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STATE OF HAWAI‘I

 

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Procurement Audit of the Correctional Industries Program

Report No. 96-16

Summary

The State Auditor initiated this audit of the procurement of goods and services through the Department of Public Safety's Correctional Industries Program to determine the cost effectiveness of selected practices. The audit was conducted pursuant to Section 23-4, Hawaii Revised Statutes, which requires the Auditor to conduct postaudits of the transactions, programs, and performance of all state agencies, and Chapter 103D, HRS, the Hawaii Public Procurement Code, which requires the Auditor to periodically audit procurement practices within government. Our audit was prompted by the program's expanding role in state procurement and the statutory exemptions on its operations.

The Correctional Industries Program was established to provide inmates with the opportunity to acquire marketable work skills while they produce goods and services for the state. To facilitate this mission, the program has been granted certain exemptions from the public bidding requirements of the Hawaii Public Procurement Code. First, those purchases by the Correctional Industries Program used in the manufacture of goods or to provide services to state agencies are exempt. Second, goods and services sold to state agencies that are manufactured and provided through Correctional Industries' training programs are exempt.

We found the program purchased items for agencies without benefit of bids or documented quotes, and simply resold the items to state agencies without using the items to manufacture goods or services. The reselling of another company's products does not fall within the exemptions granted in the corrections statute. This results in the circumvention of the procurement code which was enacted after the Correctional Industries statute. Further, the program added an overhead charge of as much as 37 percent, for the service of simply ordering the items for the state agencies, costing them thousands of dollars unnecessarily.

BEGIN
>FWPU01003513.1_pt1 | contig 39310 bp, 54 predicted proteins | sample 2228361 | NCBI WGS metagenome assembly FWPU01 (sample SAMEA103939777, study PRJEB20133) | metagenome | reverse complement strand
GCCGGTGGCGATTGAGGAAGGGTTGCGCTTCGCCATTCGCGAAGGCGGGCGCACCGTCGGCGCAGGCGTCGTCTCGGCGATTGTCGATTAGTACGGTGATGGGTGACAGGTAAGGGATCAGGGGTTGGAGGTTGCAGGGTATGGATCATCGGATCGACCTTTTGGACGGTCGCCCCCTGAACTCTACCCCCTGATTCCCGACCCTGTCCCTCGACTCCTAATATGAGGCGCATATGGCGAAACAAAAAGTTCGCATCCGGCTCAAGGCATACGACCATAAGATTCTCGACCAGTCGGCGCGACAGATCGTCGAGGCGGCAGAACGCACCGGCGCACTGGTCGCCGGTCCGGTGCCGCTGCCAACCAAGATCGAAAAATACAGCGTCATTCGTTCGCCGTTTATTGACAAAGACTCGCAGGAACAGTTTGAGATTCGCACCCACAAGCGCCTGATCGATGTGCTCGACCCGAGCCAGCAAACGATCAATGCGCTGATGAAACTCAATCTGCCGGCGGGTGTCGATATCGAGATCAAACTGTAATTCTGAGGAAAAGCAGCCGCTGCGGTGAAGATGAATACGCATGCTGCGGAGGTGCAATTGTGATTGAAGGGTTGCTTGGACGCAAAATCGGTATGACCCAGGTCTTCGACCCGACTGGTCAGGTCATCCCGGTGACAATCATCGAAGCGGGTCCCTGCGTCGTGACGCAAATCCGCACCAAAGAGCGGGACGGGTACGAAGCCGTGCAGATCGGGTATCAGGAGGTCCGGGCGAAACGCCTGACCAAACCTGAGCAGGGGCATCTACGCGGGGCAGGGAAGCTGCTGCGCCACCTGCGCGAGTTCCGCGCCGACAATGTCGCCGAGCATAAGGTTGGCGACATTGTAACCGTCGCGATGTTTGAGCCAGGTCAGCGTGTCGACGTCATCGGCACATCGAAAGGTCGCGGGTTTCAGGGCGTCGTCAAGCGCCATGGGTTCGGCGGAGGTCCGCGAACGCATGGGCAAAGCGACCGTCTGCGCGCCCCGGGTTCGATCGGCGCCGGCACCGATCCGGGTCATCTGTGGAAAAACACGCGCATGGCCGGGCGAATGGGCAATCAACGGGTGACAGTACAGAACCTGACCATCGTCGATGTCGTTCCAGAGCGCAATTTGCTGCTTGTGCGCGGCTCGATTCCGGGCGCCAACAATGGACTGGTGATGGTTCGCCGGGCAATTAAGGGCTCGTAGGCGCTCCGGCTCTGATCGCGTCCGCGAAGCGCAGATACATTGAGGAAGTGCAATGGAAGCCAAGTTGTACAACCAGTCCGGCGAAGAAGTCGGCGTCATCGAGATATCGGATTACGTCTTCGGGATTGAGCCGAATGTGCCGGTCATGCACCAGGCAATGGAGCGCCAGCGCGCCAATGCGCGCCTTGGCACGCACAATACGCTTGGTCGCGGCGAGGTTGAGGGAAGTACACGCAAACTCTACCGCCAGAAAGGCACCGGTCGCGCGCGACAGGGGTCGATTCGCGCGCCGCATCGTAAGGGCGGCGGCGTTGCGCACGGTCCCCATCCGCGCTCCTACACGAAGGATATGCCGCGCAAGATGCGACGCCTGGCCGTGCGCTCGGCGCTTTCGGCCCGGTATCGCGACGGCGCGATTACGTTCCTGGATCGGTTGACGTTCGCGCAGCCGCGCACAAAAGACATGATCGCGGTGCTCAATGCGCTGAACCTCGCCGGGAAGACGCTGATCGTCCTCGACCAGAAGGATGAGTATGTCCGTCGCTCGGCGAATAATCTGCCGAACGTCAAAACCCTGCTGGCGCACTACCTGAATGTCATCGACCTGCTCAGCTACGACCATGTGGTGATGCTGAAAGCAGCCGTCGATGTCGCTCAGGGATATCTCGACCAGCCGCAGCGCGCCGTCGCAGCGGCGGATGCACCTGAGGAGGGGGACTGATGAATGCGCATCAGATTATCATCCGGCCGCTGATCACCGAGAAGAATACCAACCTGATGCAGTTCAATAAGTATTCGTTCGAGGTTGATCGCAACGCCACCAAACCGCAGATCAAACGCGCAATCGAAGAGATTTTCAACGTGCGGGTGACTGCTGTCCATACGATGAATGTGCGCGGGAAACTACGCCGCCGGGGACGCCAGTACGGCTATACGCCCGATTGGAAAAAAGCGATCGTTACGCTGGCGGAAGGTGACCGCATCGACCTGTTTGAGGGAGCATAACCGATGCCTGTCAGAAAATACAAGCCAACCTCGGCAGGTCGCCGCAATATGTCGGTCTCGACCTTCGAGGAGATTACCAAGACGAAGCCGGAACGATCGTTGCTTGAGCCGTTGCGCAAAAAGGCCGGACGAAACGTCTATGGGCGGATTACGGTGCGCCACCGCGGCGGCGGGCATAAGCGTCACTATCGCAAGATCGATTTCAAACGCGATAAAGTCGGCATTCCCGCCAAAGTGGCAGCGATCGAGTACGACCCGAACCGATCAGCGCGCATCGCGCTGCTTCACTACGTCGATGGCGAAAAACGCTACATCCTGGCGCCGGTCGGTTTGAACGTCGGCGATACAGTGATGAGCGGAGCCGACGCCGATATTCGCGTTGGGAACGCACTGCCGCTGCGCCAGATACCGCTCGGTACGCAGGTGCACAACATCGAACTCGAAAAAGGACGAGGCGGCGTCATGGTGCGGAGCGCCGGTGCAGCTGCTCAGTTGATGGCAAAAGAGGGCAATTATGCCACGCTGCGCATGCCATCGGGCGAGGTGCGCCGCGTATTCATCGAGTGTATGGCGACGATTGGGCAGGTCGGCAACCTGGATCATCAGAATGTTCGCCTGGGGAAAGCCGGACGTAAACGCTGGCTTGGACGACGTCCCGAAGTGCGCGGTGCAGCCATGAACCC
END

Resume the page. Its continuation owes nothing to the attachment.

Another issue that came to our attention was the inefficiency and unnecessary cost resulting from forcing state agencies to buy all printing services from the Correctional Industries Program. Chapter 354D, HRS, requires state agencies to acquire goods and services from the program unless they receive a waiver from doing so. The specific goods and services are identified by the public safety director in consultation with other state agencies. Currently, printing has been so identified. If the correctional program cannot perform a requested printing job, or by the time required, at a better price than that of a private sector vendor, then the agency may request a waiver.

Hundreds of work hours are spent each year processing these waivers, which are routinely granted. Because of its printing capabilities and competitive pricing, the program's strength as a competitor in the printing market has become well established. State agencies' forced acquisition of printing services from Correctional Industries is inefficient and no longer necessary.

Recommendations and Response

We recommend that the Legislature amend Section 354D-6, HRS, to prohibit the Correctional Industries Program from acting essentially as a reseller of another company's products. Its product sales should be limited to those goods actually manufactured or produced by the program. Additionally, we recommend that the director of public safety remove printing services from the goods and services that must be purchased from the Correctional Industries Program.

The Department of Public Safety does not concur with our findings and recommendations. In its response, the department provided information to clarify one point made in our preliminary draft that has been incorporated in our final report. However, most of the response simply defends current practices and does not acknowledge the anomalies that have resulted from the passage of two statutes with differing goals. We stand by our audit evidence.


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